|Plant Taxonomy (BIOL308) - Stephen G. Saupe, Ph.D.; Biology Department, College of St. Benedict/St. John's University, Collegeville, MN 56321; email@example.com; http://www.employees.csbsju.edu/ssaupe/|
Lab: Common Plants of the St. John's Prairie
Objectives: Upon completion of this field trip the student should be able to:
Before the arrival of European settlers, prairie was the primary vegetation type in western Minnesota. Roughly speaking, prairie would have been occurred to the south and west of an imaginary diagonal line drawn from the northwest corner of Minnesota to the southeast corner. To the causal observer, prairies can be "boring." However, upon closer examination, prairies have a wealth of species from the dominant grasses to the diverse forbs (non-grass herbaceous plants). In fact, it's not uncommon to find more than 300 species in a native Minnesota prairie.
Today we will visit the St. John's Arboretum prairie which is located on the north end of campus near the intersection of I-94 and Cty Rd 159. It was planted in 1991 (brief history of the St. John's prairie restoration project) and currently more than 250 species have been identified (St. John's Arboretum website). Our goal during lab will be to learn to identify some of the most common fall-flowering species.
The two most abundant taxa we will encounter are members of the Asteraceae (Sunflower family) and Poaceae (Grass family). The characteristic inflorescence (head) of the Asteraceae makes this family easy to identify, though individual genera and species can be more difficult. We should find several species of goldenrod (genus Solidago). Two particularly common species are the wand goldenrod (S. nemoralis) which has a more upright, spike-like cluster of heads and stiff goldenrod (S. rigida) that is characterized by its flat-topped cluster of heads and leaves that are covered with stiff hairs. Black-eyed Susan (Rudbeckia hirta), coneflower (Echinacea sp.) and gray-headed coneflower (Ratibida pinnata) are easy to recognize based on the distinctive disks at the center of each head that are surrounded by yellow or pinkish ray flowers. Plants in the genus Artemisia, such as sage (A. ludoviciana) are typically bluish-green in color and fragrant. It's not surprising that the flowers are wind-pollinated because they are relatively small and unassuming. There are several species of blazing star (Liatris sp.), all of which are easily recognized by their unbranched cluster of pink flowers. Traditionally, the genus Aster was comprised of a large number of species that typically bloomed in the late summer and autumn. In recent years, this group has been subdivided in many smaller genera. We will use the traditional name (Aster) for this group but be aware that it will change.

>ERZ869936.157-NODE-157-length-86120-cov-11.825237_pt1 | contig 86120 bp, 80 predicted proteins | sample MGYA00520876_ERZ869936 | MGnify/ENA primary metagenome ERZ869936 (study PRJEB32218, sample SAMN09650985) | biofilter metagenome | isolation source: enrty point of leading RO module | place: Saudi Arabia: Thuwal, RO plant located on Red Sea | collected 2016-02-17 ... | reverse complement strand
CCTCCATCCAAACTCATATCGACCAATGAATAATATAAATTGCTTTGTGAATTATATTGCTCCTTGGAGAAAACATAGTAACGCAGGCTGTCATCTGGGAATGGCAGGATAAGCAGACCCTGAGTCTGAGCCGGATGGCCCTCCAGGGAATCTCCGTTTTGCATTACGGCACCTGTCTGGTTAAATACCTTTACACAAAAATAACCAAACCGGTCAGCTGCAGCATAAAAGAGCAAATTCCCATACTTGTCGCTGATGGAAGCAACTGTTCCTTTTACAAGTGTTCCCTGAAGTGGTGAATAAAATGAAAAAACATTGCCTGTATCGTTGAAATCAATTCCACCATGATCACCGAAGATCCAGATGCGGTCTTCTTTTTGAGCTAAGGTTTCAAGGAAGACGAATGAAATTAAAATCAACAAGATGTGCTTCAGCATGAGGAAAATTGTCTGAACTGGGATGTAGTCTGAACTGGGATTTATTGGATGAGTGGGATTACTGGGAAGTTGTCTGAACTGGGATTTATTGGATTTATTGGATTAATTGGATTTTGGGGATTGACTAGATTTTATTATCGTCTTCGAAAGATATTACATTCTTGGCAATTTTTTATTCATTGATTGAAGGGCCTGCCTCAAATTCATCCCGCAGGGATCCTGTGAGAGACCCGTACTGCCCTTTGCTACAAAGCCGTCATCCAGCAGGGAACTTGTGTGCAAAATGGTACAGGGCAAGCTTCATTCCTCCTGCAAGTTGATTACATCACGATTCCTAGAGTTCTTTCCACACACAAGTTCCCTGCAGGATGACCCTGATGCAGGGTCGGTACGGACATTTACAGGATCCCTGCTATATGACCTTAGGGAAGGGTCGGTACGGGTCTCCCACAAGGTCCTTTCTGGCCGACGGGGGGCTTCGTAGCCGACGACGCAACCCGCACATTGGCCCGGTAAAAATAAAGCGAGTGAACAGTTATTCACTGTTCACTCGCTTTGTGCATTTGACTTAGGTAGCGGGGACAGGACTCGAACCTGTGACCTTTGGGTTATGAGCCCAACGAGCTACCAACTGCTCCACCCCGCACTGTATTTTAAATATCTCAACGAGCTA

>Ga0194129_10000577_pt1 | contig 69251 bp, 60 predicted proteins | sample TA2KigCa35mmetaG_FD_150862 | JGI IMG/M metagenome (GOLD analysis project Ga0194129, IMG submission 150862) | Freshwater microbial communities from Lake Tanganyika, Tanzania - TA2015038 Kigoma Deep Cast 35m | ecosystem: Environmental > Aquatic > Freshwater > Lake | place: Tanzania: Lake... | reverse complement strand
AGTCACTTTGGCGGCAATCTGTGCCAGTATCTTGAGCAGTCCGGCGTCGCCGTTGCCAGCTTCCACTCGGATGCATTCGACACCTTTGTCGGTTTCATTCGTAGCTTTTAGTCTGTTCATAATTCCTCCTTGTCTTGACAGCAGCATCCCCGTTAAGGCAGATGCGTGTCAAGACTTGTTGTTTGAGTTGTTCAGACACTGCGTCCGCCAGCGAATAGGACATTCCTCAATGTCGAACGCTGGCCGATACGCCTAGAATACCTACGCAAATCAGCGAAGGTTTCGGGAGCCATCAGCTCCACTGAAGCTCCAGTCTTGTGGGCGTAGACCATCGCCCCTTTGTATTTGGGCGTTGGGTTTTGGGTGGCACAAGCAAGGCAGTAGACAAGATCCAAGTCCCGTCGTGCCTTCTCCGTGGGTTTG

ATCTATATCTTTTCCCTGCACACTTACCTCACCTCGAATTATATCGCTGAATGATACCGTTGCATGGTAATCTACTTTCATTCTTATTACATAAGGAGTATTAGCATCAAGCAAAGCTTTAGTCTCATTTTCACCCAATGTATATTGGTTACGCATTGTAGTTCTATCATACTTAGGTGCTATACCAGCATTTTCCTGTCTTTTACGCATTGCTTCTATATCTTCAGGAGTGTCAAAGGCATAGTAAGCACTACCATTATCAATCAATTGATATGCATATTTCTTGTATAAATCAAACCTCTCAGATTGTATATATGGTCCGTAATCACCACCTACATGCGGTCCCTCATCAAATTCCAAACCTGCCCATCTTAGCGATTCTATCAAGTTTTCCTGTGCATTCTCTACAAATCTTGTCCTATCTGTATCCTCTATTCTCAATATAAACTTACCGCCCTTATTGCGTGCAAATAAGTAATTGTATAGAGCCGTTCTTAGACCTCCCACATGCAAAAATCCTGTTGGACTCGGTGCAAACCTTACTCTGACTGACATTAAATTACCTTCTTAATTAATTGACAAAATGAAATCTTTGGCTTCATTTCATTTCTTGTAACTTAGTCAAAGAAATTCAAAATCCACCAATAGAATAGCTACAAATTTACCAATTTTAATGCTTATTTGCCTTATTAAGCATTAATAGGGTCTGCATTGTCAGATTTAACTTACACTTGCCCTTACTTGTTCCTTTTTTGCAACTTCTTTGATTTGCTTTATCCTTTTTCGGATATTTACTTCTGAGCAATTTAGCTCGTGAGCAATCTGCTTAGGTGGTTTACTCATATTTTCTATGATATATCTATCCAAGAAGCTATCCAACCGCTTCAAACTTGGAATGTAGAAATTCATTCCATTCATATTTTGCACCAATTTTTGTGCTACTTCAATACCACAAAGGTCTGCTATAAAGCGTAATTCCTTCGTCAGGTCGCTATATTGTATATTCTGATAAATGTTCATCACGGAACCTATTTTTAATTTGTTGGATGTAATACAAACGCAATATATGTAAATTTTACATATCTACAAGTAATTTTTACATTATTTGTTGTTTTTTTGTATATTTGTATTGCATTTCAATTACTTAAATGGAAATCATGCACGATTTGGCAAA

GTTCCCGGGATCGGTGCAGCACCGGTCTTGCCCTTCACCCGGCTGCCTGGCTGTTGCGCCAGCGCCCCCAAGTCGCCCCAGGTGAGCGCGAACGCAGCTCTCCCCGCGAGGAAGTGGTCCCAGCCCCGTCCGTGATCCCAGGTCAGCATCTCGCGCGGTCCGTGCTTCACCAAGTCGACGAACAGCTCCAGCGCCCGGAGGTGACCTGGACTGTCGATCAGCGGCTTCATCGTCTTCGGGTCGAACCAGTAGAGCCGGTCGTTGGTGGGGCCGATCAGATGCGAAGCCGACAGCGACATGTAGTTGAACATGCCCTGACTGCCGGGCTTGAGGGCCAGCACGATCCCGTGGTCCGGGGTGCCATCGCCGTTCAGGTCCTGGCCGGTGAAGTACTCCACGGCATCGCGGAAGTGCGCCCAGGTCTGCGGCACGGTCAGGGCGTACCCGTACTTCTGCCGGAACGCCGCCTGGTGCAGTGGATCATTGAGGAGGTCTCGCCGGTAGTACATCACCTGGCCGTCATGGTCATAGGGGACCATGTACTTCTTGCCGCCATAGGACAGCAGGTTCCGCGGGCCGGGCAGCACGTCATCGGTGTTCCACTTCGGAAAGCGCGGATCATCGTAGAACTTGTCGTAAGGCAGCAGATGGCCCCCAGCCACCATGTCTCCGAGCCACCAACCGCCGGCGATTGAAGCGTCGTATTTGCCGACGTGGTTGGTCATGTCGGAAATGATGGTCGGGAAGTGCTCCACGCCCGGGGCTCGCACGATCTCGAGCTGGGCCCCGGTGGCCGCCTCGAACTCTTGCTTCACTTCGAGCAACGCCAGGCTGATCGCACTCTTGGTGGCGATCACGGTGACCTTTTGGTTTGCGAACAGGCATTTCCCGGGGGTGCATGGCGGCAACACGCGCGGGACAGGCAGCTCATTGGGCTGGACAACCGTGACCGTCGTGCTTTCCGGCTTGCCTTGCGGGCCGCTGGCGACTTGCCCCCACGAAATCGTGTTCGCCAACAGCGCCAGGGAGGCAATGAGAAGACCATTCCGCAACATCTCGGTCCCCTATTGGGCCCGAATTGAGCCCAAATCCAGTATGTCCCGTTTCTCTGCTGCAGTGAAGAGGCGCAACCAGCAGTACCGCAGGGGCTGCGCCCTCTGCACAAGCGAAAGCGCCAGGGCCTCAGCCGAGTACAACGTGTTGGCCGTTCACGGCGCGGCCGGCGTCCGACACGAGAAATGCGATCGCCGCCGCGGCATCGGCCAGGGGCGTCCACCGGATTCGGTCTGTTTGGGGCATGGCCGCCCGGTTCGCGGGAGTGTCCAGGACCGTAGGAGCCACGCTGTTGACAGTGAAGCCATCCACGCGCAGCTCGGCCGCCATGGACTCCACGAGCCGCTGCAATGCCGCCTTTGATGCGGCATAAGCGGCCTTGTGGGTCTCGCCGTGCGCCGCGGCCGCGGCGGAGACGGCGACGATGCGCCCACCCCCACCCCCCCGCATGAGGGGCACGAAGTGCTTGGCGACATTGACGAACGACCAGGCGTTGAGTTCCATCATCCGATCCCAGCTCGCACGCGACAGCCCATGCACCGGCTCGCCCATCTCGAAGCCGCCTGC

The grasses can be readily identified by the morphology of their flowering heads. Though a little more difficult, grasses can also be can be identified in their vegetative state. To do so, requires examining a variety of other characteristics. For example, big bluestem (Andropogon gerardii) has lower leaves that are covered with silky hairs and has a ligule that is about 1/8 and membranous whereas little bluestem (Schizachryium scoparium) has no hairs and a shorter ligule. Canada wildrye (Elymus canadensis) has clasping auricles with a short, collar-shaped ligule. The ligule of Indiangrass (Sorghastrum nutans) is divided somewhat like a claw hammer. Blue grama grass (Bouteloua gracilis) has a ligule comprised of a fringe of short hairs and grayish-green foliage. Sideoats grama (Bouteloa curtipendula) has glandular hairs along the margins of the leaf with short membranous ligules.
Assignment Due Today:
During today's lab we will visit the St. John's prairie to find the plants in the PTK list below. We will go out rain or shine so dress appropriately. Out in the field I will describe the key characteristics of these species and provide other information (edibility, uses, etc.) as appropriate. You will may want to bring a notebook and pen to take notes about each species that we find.
Plants to Know: (We will locate the following species that will be "fair game" on the PTK quiz/exam. Other species may also be included.)
APIACEAE - Carrot Family
ASCLEPIADACEAE - Milkweed Family
ASTERACEAE (Compositae) - Sunflower Family
FABACEAE - Bean or Pulse Family
LAMIACEAE (Labiatae) - Mint Family
POACEAE - Grass Family
RANUNCULACEAE - Buttercup or Crowfoot Family
ROSACEAE - Rose Family
SAXIFRAGACEAE - Saxifrage Family
SCROPHULARIACEAE - Figwort Family
SOLANACEAE - Tomato Family
VERBENACEAE - Vervain Family
Sedivec & WT Barker. 1997. Selected North Dakota and Minnesota Range Plants. North Dakota State University of Agriculture and Applied Science & USDA. 270 pages. Jamestown, ND. Click here. The vegetation map image above was borrowed from this web site.
St. John's Arboretum website - St. John's Prairie
Prairie Restoration at St. John's - presentation to Master Gardener's conference (Summer 2004)
Online keys to the grasses of Minnesota (National Resources Conservation Services, National Plant Data Center)
Fassett, NC. Grasses of Wisconsin. University of Wisconsin Press, Madison
Vance, FR, et al. 1884. Wildflowers of the Northern Great Plains. University of Minnesota Press, Minneapolis.
Ladd, D. 1995. Tallgrass Prairie Wildflowers. Falcon Press, Helena, MT
Moyle, JB & EW Moyle. 2001. Northland Wildflowers. Revised edition. University of Minnesota Press, Minneapolis.
09/25/2008 / � Copyright by SG